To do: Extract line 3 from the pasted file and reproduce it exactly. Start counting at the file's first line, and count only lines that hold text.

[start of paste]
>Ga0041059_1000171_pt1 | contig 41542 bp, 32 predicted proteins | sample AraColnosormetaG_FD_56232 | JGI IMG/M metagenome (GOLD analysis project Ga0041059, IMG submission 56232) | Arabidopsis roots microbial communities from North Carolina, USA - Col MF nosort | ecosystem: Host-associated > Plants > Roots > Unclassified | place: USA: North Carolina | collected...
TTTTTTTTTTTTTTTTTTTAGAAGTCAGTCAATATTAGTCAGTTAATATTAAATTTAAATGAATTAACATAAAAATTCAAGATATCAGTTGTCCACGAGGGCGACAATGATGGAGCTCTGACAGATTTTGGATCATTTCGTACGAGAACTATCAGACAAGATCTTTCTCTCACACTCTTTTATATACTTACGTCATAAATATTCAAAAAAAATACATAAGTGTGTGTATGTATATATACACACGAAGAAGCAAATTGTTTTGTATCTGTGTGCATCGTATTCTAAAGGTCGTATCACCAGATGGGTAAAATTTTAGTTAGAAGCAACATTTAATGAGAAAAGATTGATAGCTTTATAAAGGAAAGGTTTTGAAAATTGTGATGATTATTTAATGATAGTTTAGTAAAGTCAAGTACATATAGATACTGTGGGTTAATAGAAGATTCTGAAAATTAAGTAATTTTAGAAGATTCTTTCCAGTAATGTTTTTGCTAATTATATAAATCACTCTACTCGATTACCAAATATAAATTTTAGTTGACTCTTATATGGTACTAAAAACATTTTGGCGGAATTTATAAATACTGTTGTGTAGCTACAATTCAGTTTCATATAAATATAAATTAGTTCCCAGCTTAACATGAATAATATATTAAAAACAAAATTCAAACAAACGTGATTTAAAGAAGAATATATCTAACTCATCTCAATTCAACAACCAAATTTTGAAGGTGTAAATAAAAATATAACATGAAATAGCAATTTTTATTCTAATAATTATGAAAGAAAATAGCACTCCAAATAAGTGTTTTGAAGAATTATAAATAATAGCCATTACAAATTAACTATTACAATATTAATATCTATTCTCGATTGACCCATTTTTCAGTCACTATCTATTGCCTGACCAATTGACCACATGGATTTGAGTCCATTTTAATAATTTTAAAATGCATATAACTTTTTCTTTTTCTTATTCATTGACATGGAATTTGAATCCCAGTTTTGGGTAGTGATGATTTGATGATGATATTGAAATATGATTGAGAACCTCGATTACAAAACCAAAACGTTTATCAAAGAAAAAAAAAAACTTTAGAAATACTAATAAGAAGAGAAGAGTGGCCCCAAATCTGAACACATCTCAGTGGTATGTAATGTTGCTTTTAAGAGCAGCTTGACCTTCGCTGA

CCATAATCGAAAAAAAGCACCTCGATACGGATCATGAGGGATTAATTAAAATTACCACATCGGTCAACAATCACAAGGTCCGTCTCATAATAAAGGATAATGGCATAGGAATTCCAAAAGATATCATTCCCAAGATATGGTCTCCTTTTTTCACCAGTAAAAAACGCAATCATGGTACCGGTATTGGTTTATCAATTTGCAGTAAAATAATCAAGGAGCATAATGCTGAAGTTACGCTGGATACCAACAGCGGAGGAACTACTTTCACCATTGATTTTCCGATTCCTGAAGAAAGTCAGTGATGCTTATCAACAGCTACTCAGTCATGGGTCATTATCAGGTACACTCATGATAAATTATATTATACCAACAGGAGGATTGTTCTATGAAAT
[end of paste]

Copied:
CCATAATCGAAAAAAAGCACCTCGATACGGATCATGAGGGATTAATTAAAATTACCACATCGGTCAACAATCACAAGGTCCGTCTCATAATAAAGGATAATGGCATAGGAATTCCAAAAGATATCATTCCCAAGATATGGTCTCCTTTTTTCACCAGTAAAAAACGCAATCATGGTACCGGTATTGGTTTATCAATTTGCAGTAAAATAATCAAGGAGCATAATGCTGAAGTTACGCTGGATACCAACAGCGGAGGAACTACTTTCACCATTGATTTTCCGATTCCTGAAGAAAGTCAGTGATGCTTATCAACAGCTACTCAGTCATGGGTCATTATCAGGTACACTCATGATAAATTATATTATACCAACAGGAGGATTGTTCTATGAAAT